Do Brands “Sweat” When They are Stressed?

In a recent Wall Street Journal article by Sumanthi Reddy on new theories about why people sweat when under stress… it made me think that there is a strong parallel with brands and how they react to difficult business situations. Scientists now believe that stress-triggered sweat plays a role in sending warning signals to people around us that something is wrong. This body odor conveys a lot of information from one individual to another.

Brands under stress can “sweat” too.


They can give off signals, much like odors, and we can sense that something is amiss. Take American Airlines as an example. They have been under stress in bankruptcy for quite a while. Not only have creditors been worried, but also travelers. So what did they do… they rebranded themselves with a new modern look. In some ways, we all smelled a rat. No, they haven’t really gotten much better… their service is as sparse as other carriers, and their equipment is not significantly better than others. So they put on some new lipstick. Now we know that it was part of a complete, quiet financial re-packaging ending up with a recent merger with US Airways. So their “stress sweat” was apparent. To some extent, this scent should be a signal for investors and creditors alike.

Here are some other “scents” that have us concerned. Why is Coke running commercials about obesity? What pressures are they under, and what actions are they taking to mitigate this pressure? Does this mean that they are diverting their attention from their core businesses? We smell more than Coke just doing the right thing.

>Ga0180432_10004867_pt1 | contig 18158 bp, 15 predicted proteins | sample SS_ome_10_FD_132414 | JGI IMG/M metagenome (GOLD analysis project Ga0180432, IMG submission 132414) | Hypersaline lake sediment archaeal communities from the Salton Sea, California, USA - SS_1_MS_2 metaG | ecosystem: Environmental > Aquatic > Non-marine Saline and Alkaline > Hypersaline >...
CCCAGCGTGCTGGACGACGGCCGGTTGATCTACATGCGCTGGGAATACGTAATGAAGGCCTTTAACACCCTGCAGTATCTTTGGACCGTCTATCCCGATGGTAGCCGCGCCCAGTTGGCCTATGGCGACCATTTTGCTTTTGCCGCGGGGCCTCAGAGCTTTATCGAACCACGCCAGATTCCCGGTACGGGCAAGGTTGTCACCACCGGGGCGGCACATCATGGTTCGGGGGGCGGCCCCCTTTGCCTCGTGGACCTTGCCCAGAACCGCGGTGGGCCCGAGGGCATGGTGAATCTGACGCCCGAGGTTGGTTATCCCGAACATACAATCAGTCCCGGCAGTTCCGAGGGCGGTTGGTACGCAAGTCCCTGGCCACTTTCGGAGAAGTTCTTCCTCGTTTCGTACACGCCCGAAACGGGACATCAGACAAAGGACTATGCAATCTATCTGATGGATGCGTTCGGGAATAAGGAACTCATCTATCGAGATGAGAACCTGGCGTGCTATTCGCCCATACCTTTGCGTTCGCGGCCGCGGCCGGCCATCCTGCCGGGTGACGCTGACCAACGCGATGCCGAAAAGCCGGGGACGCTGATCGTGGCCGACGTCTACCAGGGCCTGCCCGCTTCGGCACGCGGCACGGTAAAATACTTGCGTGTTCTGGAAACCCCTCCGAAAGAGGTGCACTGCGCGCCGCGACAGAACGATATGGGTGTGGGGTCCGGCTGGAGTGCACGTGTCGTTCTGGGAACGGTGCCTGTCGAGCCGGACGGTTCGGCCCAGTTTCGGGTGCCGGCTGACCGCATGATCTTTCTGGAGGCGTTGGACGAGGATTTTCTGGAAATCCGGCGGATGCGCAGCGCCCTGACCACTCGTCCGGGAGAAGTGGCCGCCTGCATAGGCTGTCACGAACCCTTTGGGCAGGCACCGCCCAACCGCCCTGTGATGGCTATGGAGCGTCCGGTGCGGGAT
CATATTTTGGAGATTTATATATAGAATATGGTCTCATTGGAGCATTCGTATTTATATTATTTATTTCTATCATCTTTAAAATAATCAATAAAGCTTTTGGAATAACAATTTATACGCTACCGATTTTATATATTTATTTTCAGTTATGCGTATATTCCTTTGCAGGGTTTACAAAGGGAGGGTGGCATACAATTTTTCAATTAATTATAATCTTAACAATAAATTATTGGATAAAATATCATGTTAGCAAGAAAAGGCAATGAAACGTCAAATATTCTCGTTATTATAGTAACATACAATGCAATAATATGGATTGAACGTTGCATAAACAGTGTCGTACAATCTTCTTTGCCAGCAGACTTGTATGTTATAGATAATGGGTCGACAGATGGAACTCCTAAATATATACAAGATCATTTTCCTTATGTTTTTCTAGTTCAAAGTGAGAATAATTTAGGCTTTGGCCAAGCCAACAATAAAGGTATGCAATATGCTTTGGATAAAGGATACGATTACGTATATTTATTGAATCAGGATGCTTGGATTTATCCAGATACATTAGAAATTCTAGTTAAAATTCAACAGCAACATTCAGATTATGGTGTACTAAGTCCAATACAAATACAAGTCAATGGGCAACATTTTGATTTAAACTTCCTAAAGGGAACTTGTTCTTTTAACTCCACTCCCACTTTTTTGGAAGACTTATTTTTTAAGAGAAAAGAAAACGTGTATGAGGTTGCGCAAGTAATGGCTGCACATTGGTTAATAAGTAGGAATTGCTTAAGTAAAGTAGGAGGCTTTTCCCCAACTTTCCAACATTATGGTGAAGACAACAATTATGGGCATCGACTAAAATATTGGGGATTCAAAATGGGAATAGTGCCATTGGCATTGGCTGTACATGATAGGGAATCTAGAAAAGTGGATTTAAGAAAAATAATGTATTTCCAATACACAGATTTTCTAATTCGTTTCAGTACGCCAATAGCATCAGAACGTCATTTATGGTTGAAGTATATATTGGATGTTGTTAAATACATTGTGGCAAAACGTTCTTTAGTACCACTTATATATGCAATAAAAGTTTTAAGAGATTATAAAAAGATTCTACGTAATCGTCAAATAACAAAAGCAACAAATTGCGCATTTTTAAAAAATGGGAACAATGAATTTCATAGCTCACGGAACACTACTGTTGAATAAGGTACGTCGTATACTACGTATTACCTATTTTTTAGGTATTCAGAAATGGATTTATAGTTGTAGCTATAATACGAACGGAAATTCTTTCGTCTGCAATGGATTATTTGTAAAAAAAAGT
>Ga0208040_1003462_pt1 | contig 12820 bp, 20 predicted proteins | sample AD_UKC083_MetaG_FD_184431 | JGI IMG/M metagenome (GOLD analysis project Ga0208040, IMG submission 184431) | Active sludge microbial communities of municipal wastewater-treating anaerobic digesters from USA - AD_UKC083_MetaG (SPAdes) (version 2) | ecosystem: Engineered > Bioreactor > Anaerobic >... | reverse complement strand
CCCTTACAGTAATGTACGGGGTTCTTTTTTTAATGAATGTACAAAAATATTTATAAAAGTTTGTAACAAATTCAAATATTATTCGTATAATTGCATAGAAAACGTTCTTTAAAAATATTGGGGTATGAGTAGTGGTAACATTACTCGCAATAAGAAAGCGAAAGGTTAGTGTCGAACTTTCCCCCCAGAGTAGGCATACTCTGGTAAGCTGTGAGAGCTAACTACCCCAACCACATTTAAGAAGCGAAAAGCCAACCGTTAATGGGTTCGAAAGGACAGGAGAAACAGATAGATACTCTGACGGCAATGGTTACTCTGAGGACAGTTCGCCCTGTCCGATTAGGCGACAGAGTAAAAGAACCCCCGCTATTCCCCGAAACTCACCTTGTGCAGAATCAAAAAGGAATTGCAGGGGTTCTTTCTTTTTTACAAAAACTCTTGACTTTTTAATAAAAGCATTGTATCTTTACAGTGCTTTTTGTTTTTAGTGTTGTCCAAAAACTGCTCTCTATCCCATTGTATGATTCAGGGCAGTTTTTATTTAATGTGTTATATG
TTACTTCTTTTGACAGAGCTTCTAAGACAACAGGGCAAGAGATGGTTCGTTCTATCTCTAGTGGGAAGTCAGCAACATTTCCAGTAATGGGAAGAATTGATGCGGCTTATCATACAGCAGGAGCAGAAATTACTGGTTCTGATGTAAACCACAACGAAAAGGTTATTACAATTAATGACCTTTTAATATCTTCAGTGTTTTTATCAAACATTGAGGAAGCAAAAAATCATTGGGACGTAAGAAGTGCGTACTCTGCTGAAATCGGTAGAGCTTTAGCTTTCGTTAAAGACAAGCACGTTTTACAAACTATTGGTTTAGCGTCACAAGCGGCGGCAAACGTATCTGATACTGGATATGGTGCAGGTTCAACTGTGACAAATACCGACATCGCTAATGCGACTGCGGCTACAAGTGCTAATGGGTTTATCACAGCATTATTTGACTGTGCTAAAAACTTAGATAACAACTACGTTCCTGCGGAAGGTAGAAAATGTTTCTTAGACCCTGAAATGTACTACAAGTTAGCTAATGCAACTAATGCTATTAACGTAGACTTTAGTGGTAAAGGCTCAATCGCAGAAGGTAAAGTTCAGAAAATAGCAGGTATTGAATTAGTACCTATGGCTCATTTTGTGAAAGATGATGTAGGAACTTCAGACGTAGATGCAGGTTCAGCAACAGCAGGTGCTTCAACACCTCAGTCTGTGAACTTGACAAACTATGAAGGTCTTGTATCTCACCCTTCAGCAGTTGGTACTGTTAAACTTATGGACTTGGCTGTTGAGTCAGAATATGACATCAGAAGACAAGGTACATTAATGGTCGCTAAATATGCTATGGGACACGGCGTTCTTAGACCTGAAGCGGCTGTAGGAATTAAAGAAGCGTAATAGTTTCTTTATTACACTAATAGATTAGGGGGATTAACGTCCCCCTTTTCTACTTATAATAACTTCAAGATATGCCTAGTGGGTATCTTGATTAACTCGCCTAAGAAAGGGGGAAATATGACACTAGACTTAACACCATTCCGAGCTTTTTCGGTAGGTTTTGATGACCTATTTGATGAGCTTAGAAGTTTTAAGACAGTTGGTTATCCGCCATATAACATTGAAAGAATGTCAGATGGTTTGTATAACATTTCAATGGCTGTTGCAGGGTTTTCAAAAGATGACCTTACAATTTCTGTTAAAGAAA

We already know that Research in Motion (known as RIM), the maker of the BlackBerry, has been under pressure for a couple of years about lack of innovation. So, in both a prudent and desperate move, they both introduced the new BlackBerry 10 to help them back into the market, and at the same time renamed the company Blackberry. The tag line they are using is “”One brand, one promise”. It is a “hail Mary” pass, and high risk. Our guess is that they are signaling a last gasp attempt to stay in the mobility market, and it just doesn’t smell right. Investors and consumers, beware.

Fish McBites

There are also some scents that smell just right. For example, McDonalds introduction of Fish McBites just feels like the right thing for them to be doing. The product (Alaskan Pollock) comes from sustainable fisheries, and apparently it tastes great. So while you’d expect a fishy odor, we smell success.

Management and marketers have to carefully think through the implications of their brands giving off signals that indicate extreme stress. Often, these signals communicate significant underlying issues that should concern both investors and consumers.